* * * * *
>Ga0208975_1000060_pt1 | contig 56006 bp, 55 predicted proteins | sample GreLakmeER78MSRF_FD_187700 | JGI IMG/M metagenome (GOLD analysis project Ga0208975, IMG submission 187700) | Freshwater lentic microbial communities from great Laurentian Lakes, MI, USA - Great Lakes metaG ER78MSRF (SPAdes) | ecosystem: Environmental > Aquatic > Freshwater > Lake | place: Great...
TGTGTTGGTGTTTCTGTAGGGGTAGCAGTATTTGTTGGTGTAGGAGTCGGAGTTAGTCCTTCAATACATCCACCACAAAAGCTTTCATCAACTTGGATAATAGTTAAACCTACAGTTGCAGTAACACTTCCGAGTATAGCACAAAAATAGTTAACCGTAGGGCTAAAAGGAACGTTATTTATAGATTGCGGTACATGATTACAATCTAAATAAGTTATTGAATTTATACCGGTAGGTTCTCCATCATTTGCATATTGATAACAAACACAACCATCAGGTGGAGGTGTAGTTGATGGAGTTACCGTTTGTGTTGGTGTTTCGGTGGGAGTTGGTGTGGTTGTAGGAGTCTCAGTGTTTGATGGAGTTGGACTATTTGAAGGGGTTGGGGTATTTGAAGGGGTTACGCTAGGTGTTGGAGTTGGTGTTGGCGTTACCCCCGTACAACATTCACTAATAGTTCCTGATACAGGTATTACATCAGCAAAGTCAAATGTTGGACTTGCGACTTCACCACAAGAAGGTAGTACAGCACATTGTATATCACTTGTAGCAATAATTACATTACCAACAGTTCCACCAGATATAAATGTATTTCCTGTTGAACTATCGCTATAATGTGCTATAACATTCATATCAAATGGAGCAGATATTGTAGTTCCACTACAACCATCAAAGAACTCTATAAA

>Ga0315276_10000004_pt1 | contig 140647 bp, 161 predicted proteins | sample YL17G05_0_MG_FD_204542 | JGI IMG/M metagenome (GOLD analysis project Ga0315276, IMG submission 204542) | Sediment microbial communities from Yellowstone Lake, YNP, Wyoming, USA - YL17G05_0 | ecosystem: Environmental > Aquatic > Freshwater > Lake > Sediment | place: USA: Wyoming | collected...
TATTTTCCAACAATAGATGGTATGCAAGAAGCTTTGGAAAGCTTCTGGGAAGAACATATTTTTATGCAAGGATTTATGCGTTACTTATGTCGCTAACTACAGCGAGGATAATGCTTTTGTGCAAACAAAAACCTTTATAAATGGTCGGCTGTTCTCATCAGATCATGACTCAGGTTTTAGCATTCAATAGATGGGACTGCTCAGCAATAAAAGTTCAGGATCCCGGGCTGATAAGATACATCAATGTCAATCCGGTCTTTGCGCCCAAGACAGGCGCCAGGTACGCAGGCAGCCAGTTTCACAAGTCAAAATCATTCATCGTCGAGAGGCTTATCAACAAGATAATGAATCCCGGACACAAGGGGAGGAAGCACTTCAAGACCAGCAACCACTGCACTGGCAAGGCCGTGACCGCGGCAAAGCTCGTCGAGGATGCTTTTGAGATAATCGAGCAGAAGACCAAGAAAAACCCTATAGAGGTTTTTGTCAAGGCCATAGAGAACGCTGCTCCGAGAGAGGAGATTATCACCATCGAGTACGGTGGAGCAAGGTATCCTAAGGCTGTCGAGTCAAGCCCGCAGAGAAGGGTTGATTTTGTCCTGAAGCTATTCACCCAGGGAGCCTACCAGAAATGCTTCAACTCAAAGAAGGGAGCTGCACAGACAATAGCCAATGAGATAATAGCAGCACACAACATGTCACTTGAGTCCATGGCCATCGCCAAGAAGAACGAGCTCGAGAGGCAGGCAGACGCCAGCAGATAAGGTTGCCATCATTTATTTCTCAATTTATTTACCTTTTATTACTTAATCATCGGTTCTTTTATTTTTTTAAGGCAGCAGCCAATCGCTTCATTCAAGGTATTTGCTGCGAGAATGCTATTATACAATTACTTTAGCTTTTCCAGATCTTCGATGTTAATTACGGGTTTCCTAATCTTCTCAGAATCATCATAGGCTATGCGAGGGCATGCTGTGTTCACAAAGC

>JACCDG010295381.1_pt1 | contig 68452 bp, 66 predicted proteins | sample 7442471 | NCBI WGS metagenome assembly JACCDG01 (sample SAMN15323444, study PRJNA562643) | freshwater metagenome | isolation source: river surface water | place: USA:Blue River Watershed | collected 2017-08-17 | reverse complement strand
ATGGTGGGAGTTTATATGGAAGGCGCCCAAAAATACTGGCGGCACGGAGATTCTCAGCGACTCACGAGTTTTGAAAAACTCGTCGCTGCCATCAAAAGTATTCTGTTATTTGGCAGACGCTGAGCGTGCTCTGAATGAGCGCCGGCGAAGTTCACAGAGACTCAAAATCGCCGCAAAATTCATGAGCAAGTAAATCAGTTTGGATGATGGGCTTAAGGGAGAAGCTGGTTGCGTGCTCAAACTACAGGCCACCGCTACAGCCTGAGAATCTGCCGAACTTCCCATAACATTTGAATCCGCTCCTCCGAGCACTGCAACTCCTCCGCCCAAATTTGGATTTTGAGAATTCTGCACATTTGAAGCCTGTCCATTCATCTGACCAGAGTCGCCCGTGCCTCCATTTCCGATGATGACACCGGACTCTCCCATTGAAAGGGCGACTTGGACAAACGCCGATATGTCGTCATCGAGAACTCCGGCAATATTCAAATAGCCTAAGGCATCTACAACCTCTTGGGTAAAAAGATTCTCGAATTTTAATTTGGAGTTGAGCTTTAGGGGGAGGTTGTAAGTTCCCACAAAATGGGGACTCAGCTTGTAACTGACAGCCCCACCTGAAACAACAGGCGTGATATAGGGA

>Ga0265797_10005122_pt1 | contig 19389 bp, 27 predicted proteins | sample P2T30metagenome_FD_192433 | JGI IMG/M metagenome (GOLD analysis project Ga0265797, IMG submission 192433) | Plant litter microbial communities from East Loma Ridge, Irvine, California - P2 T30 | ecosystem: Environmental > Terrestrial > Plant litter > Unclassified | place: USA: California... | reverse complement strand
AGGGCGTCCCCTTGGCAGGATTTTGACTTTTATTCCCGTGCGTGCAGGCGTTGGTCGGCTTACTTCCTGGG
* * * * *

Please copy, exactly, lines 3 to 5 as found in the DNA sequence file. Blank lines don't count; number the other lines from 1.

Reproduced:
>Ga0315276_10000004_pt1 | contig 140647 bp, 161 predicted proteins | sample YL17G05_0_MG_FD_204542 | JGI IMG/M metagenome (GOLD analysis project Ga0315276, IMG submission 204542) | Sediment microbial communities from Yellowstone Lake, YNP, Wyoming, USA - YL17G05_0 | ecosystem: Environmental > Aquatic > Freshwater > Lake > Sediment | place: USA: Wyoming | collected...
TATTTTCCAACAATAGATGGTATGCAAGAAGCTTTGGAAAGCTTCTGGGAAGAACATATTTTTATGCAAGGATTTATGCGTTACTTATGTCGCTAACTACAGCGAGGATAATGCTTTTGTGCAAACAAAAACCTTTATAAATGGTCGGCTGTTCTCATCAGATCATGACTCAGGTTTTAGCATTCAATAGATGGGACTGCTCAGCAATAAAAGTTCAGGATCCCGGGCTGATAAGATACATCAATGTCAATCCGGTCTTTGCGCCCAAGACAGGCGCCAGGTACGCAGGCAGCCAGTTTCACAAGTCAAAATCATTCATCGTCGAGAGGCTTATCAACAAGATAATGAATCCCGGACACAAGGGGAGGAAGCACTTCAAGACCAGCAACCACTGCACTGGCAAGGCCGTGACCGCGGCAAAGCTCGTCGAGGATGCTTTTGAGATAATCGAGCAGAAGACCAAGAAAAACCCTATAGAGGTTTTTGTCAAGGCCATAGAGAACGCTGCTCCGAGAGAGGAGATTATCACCATCGAGTACGGTGGAGCAAGGTATCCTAAGGCTGTCGAGTCAAGCCCGCAGAGAAGGGTTGATTTTGTCCTGAAGCTATTCACCCAGGGAGCCTACCAGAAATGCTTCAACTCAAAGAAGGGAGCTGCACAGACAATAGCCAATGAGATAATAGCAGCACACAACATGTCACTTGAGTCCATGGCCATCGCCAAGAAGAACGAGCTCGAGAGGCAGGCAGACGCCAGCAGATAAGGTTGCCATCATTTATTTCTCAATTTATTTACCTTTTATTACTTAATCATCGGTTCTTTTATTTTTTTAAGGCAGCAGCCAATCGCTTCATTCAAGGTATTTGCTGCGAGAATGCTATTATACAATTACTTTAGCTTTTCCAGATCTTCGATGTTAATTACGGGTTTCCTAATCTTCTCAGAATCATCATAGGCTATGCGAGGGCATGCTGTGTTCACAAAGC

>JACCDG010295381.1_pt1 | contig 68452 bp, 66 predicted proteins | sample 7442471 | NCBI WGS metagenome assembly JACCDG01 (sample SAMN15323444, study PRJNA562643) | freshwater metagenome | isolation source: river surface water | place: USA:Blue River Watershed | collected 2017-08-17 | reverse complement strand